For good reasons, the instincts of the security services are protective rather than prosecutorial in nature but this practice, and the Security Service’s primacy within it, means that some serious terrorist activity remains completely unpunished by criminal law. This is a serious and continuing failure of public policy. Any new scheme introduced by the Government must not replicate this failure. To give reality to the primacy of prosecution, which is the Government’s stated aim, it should clearly become an intrinsic part of any new regime that restrictions placed upon individuals should be linked to a continuing criminal investigation. After all, if the Home Secretary, under the new regime, is to go to the High Court to assert her belief that an individual is involved in acts of terrorism so that she may obtain an order placing restrictions upon that person, it would be quite absurd for there to be no active criminal investigation into the individual in question attendant upon the Home Secretary’s application. Yet that is the position that we are in at the moment.

Of course, if there were always such an investigation in progress, court-approved restrictions mandated for the duration of that investigation, up to a maximum period of two years, would become much more constitutionally acceptable—a form of pre-charge bail. I have no doubt that such a reform would garner broad support for the Government’s new regime, including among those most bitterly critical of the current arrangements. This reform would encourage evidence gathering and therefore increase the likelihood of prosecution. It would bring the new regime much closer to criminal justice, which is an obvious good in itself with all the protections that criminal justice implies for suspects. The Government should urgently reconsider their preliminary view on this issue which, frankly, has been hostile.

Again frankly, any Security Service opposition to intense police activity around controlees should not be a trump card. The public interest is wider than the instincts of the Security Service. In fact, the trump card should always be found in locking up those people who want to wreak violence upon our communities and putting them in prison cells for long, long years. This is the true deterrent and it is also the process that truly protects the public in a way that control orders never have.

There is a separate issue. A further conclusion of the review was that relocation—the practice under which people were forced to move to other parts of the country away from home, family and friends—should be abolished, and that long curfews should go. These were among the most bitterly resented aspects of the old regime and for good reason. They were also the most offensive to our traditional norms, imposed as they were without prosecution let alone conviction, and without the controlees being told any more than the mere gist of the allegations against them. Whoever would have thought that in Britain we would have a form of internal exile without prosecution or conviction?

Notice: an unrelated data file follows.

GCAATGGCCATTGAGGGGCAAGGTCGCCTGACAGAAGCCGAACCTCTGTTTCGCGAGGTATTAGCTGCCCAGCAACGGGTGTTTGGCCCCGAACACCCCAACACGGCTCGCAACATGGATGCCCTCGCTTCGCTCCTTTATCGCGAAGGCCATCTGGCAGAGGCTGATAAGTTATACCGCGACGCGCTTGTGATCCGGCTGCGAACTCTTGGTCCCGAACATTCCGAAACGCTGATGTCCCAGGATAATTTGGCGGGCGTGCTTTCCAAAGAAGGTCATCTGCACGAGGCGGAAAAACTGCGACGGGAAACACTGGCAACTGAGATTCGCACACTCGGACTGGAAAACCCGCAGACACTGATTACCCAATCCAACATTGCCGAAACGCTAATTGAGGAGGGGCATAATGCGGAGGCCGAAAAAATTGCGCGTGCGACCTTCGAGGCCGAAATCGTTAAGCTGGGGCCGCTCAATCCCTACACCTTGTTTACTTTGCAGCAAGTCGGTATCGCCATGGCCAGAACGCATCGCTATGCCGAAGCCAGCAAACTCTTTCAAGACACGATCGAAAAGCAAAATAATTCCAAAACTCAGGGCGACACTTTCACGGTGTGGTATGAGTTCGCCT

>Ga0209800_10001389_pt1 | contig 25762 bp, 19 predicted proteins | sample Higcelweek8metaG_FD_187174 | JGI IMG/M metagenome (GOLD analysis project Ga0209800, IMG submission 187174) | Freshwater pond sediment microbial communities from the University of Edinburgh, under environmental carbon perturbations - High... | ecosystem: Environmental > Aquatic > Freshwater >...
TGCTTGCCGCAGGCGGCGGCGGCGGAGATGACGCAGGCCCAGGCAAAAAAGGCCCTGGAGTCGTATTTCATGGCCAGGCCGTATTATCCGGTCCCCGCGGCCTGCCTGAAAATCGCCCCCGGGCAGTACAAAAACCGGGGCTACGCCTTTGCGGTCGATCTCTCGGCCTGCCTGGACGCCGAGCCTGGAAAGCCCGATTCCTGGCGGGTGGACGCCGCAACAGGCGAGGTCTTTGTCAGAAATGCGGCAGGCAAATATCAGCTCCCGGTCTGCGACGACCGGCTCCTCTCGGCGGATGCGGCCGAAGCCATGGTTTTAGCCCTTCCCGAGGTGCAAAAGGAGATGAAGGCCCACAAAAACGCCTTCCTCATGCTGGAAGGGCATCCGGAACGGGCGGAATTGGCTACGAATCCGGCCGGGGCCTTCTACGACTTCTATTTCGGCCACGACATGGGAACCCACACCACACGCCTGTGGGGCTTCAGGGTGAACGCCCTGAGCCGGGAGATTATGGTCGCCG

The Government have now agreed that these provisions are excessive, disproportionate and, unnecessary—and I would add offensive. We do not need them, as the Government have now determined. They intend to abolish relocation and long curfews under their new regime. In those circumstances, they should do so now. How can it be right for this House to be invited to extend powers that the Government themselves have conceded are wrong in principle and excessive in practice, particularly when those powers impact so vividly upon civil liberties? I invite my noble friend to consider a way to proceed that does not include renewal of these quite excessive and, as we now know, unnecessary intrusions. Those subjected to them should not have to labour under these oppressive measures any longer. There can be no conceivable public interest in obliging them to do so when the measures themselves are serving no useful purpose.

Finally, it will be critical for this House and the other place to examine with great care the legislative proposals that come forward. It is always tempting for the bad old stuff to slip back into a piece of draft legislation. We must not end up in the position of approving a system later this year or early next year which is a form, as some people have put it, of “control order light”. We need real reform in this area. If there are to be restrictions, they must be coterminous with criminal investigation. There must be no restrictions which destroy the ability of the state to obtain evidence against people who might have been involved in terrorism, which is precisely the effect of the present regime. It has failed and must stop.